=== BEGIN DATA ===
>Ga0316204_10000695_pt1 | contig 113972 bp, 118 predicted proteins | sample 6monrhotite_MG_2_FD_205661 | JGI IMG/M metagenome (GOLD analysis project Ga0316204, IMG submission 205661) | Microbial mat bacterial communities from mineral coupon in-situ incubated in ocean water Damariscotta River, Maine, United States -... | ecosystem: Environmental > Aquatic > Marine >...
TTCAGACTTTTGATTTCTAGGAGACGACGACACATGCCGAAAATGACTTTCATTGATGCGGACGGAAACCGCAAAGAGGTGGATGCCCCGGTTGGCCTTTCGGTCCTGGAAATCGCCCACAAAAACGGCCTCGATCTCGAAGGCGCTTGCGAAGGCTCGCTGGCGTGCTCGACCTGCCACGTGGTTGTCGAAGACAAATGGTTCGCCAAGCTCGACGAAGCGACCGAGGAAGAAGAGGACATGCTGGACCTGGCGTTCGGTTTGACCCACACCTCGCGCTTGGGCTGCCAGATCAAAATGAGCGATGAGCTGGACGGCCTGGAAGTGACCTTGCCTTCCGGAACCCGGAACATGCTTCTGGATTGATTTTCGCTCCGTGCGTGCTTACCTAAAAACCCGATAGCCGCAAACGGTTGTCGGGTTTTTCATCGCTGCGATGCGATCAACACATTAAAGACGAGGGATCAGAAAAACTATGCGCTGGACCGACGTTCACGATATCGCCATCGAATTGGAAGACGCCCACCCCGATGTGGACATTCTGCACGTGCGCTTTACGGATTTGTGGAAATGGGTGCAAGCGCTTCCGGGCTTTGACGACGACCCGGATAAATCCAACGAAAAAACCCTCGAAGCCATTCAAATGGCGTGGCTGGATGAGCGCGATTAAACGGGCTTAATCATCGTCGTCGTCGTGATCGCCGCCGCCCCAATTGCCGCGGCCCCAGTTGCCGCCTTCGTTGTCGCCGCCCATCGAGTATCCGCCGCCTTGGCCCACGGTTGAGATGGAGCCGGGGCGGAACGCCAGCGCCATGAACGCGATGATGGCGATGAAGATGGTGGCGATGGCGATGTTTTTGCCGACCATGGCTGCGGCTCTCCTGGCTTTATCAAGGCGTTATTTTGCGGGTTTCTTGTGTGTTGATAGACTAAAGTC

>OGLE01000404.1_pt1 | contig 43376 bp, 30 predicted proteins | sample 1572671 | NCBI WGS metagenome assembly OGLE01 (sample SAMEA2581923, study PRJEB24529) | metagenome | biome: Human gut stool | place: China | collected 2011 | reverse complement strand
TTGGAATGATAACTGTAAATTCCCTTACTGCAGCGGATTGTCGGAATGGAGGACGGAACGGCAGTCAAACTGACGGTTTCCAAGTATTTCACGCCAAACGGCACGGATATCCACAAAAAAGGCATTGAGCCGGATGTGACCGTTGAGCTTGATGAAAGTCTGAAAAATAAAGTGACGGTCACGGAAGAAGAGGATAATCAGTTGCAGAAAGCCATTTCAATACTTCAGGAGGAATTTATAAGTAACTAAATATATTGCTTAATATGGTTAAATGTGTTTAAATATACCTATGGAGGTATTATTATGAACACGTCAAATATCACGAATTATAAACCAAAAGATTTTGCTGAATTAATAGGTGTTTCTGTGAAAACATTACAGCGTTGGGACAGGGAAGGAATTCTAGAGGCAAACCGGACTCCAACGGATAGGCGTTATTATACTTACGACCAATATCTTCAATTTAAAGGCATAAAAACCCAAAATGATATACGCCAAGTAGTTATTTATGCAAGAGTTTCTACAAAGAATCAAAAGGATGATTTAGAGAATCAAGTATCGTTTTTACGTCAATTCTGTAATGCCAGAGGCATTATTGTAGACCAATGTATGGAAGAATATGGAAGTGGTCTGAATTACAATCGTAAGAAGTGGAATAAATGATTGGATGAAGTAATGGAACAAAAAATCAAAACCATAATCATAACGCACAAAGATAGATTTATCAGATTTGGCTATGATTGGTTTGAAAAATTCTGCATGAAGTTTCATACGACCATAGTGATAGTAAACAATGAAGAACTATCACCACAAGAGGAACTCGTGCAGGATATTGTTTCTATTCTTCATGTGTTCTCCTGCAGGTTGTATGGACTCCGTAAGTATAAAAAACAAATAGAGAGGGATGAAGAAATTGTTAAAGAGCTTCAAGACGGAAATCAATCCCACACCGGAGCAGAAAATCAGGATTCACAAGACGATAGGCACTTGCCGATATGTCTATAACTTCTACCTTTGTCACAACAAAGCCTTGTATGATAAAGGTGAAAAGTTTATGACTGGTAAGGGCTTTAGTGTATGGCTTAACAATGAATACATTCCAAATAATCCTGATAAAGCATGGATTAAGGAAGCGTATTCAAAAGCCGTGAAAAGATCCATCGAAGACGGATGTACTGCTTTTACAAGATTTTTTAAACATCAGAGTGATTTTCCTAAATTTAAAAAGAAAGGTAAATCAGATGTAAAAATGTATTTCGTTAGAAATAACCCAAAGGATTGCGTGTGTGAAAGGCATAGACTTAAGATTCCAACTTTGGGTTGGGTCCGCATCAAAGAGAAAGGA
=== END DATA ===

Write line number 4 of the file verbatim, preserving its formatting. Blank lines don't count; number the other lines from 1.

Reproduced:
TTGGAATGATAACTGTAAATTCCCTTACTGCAGCGGATTGTCGGAATGGAGGACGGAACGGCAGTCAAACTGACGGTTTCCAAGTATTTCACGCCAAACGGCACGGATATCCACAAAAAAGGCATTGAGCCGGATGTGACCGTTGAGCTTGATGAAAGTCTGAAAAATAAAGTGACGGTCACGGAAGAAGAGGATAATCAGTTGCAGAAAGCCATTTCAATACTTCAGGAGGAATTTATAAGTAACTAAATATATTGCTTAATATGGTTAAATGTGTTTAAATATACCTATGGAGGTATTATTATGAACACGTCAAATATCACGAATTATAAACCAAAAGATTTTGCTGAATTAATAGGTGTTTCTGTGAAAACATTACAGCGTTGGGACAGGGAAGGAATTCTAGAGGCAAACCGGACTCCAACGGATAGGCGTTATTATACTTACGACCAATATCTTCAATTTAAAGGCATAAAAACCCAAAATGATATACGCCAAGTAGTTATTTATGCAAGAGTTTCTACAAAGAATCAAAAGGATGATTTAGAGAATCAAGTATCGTTTTTACGTCAATTCTGTAATGCCAGAGGCATTATTGTAGACCAATGTATGGAAGAATATGGAAGTGGTCTGAATTACAATCGTAAGAAGTGGAATAAATGATTGGATGAAGTAATGGAACAAAAAATCAAAACCATAATCATAACGCACAAAGATAGATTTATCAGATTTGGCTATGATTGGTTTGAAAAATTCTGCATGAAGTTTCATACGACCATAGTGATAGTAAACAATGAAGAACTATCACCACAAGAGGAACTCGTGCAGGATATTGTTTCTATTCTTCATGTGTTCTCCTGCAGGTTGTATGGACTCCGTAAGTATAAAAAACAAATAGAGAGGGATGAAGAAATTGTTAAAGAGCTTCAAGACGGAAATCAATCCCACACCGGAGCAGAAAATCAGGATTCACAAGACGATAGGCACTTGCCGATATGTCTATAACTTCTACCTTTGTCACAACAAAGCCTTGTATGATAAAGGTGAAAAGTTTATGACTGGTAAGGGCTTTAGTGTATGGCTTAACAATGAATACATTCCAAATAATCCTGATAAAGCATGGATTAAGGAAGCGTATTCAAAAGCCGTGAAAAGATCCATCGAAGACGGATGTACTGCTTTTACAAGATTTTTTAAACATCAGAGTGATTTTCCTAAATTTAAAAAGAAAGGTAAATCAGATGTAAAAATGTATTTCGTTAGAAATAACCCAAAGGATTGCGTGTGTGAAAGGCATAGACTTAAGATTCCAACTTTGGGTTGGGTCCGCATCAAAGAGAAAGGA